Iran says it hopes to avoid playing the oil card despite being pressured by world powers to abandon its nuclear programme.
The Iranian oil minister said on Wednesday he hoped that the nuclear row would not push Tehran to use reserves of oil and natural gas as leverage in the dispute.
"I hope these remarks are only used as a show of strength and we will not be forced to use this tool as leverage," Kazem Vaziri-Hamaneh was quoted as saying by the ISNA student news agency.
Iran has the world's second-biggest oil and gas reserves and fears of disruption in its supplies have already sent crude prices soaring.
"We need oil exports because currency that comes from them should be used to build infrastructure. However, if we feel we have to, we will defend our rights," he said.
"We need oil exports because currency that comes from them should be used to build infrastructure. However, if we feel we have to, we will defend our rights"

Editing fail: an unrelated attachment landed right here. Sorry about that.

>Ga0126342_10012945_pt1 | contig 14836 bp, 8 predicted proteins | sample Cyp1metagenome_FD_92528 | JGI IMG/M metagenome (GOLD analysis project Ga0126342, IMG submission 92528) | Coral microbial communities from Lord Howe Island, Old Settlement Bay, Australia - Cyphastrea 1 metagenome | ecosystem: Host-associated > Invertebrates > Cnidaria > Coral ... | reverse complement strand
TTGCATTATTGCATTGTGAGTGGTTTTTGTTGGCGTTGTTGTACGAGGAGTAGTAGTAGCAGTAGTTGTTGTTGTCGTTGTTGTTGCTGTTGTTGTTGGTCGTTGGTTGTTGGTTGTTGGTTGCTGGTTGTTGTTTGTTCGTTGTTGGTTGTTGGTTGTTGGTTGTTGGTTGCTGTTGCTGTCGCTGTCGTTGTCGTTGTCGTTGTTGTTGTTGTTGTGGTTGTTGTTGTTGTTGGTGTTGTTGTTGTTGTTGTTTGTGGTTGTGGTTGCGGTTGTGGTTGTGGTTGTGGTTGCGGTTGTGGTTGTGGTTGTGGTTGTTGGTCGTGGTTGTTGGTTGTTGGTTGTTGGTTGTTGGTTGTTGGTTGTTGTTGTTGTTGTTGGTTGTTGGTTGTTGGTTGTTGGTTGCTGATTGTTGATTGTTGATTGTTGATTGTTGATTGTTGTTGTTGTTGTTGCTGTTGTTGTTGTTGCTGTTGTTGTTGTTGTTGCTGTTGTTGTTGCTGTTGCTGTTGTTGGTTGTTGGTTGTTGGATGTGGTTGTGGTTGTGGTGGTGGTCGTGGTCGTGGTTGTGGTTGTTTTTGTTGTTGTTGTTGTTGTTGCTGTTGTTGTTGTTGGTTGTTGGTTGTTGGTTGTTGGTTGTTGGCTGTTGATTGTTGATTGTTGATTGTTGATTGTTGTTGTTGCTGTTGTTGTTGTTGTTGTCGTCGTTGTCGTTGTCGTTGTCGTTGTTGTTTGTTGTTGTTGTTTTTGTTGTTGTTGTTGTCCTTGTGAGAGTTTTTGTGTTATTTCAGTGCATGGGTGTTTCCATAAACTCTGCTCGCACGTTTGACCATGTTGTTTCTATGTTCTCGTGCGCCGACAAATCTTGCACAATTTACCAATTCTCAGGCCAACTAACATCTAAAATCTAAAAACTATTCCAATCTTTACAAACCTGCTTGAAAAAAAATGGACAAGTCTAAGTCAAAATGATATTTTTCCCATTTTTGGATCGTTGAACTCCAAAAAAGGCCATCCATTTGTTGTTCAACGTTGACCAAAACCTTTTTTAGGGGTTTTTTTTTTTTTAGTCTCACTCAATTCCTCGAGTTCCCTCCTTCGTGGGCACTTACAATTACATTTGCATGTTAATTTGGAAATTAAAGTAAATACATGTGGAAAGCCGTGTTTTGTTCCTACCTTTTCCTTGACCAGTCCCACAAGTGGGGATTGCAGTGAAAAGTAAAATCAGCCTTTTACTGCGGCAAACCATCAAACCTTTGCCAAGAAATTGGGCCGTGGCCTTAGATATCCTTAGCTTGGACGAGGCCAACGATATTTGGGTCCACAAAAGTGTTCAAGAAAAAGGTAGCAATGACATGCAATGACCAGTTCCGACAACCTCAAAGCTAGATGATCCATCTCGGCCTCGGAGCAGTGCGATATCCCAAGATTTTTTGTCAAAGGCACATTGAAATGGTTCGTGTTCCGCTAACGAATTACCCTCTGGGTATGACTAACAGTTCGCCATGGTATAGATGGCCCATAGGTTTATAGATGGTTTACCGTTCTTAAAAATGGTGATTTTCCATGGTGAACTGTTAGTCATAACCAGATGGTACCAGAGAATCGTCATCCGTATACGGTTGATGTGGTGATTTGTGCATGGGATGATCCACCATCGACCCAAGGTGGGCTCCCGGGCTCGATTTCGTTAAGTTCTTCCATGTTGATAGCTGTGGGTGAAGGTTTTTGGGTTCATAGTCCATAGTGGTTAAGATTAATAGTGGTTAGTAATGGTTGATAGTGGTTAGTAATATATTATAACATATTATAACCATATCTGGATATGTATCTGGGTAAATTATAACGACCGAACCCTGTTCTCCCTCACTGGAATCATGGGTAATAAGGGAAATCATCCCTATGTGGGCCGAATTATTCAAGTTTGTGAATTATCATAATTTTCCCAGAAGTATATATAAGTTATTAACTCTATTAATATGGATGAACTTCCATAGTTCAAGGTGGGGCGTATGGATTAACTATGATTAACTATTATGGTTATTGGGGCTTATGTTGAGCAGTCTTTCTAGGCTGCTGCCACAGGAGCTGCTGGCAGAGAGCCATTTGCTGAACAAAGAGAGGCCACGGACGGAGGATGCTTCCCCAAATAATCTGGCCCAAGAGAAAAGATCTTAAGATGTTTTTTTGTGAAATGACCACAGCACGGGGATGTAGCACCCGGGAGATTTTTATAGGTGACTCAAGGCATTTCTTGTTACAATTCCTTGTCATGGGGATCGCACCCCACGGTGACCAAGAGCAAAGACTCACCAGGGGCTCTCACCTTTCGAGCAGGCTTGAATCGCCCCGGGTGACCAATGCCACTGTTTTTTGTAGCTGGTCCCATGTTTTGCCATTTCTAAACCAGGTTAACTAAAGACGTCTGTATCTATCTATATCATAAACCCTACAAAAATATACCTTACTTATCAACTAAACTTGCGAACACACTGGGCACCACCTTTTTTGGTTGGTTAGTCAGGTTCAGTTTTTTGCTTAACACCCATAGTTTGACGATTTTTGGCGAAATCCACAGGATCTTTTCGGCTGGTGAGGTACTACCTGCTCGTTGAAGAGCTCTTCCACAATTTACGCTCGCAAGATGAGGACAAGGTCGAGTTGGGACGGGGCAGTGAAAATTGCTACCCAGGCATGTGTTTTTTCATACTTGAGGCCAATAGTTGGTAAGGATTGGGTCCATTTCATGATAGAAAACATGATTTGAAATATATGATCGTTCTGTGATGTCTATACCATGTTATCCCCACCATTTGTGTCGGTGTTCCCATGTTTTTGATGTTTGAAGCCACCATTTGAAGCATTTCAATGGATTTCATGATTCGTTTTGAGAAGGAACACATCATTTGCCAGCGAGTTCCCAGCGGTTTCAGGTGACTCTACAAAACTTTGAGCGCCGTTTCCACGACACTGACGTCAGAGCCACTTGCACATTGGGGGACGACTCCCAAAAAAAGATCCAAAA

Iranian oil minister
His words chimed with those of Yahya Rahim-Safavi, commander-in-chief of the Revolutionary Guards, who also said on Wednesday that Iran was not seeking to make trouble in the region or imperil world energy supplies.
However, Rahim-Safavi said he agreed with comments by Supreme Leader Ayatollah Ali Khamenei on Sunday that world energy flows could be endangered by any US "wrong move" against Iran - the world's fourth-biggest crude exporter.
"We do not want any kind of insecurity in the region or to world energy supplies, but we believe any insecurity in Iran would apply to the whole region as well," he was quoted as saying by the ISNA.
Rahim-Safavi said: "As a military commander, I believe the security of world energy is bound to the Middle East region and Iran. They are meshed together."
Iran is the focus of an international dispute on whether it is seeking to develop nuclear arms. Iran denies the charge but has nevertheless been hauled before the UN Security Council.
Although political or economic sanctions would be the most likely early moves against Iran, the US and Israel have consistently refused to rule out military strikes.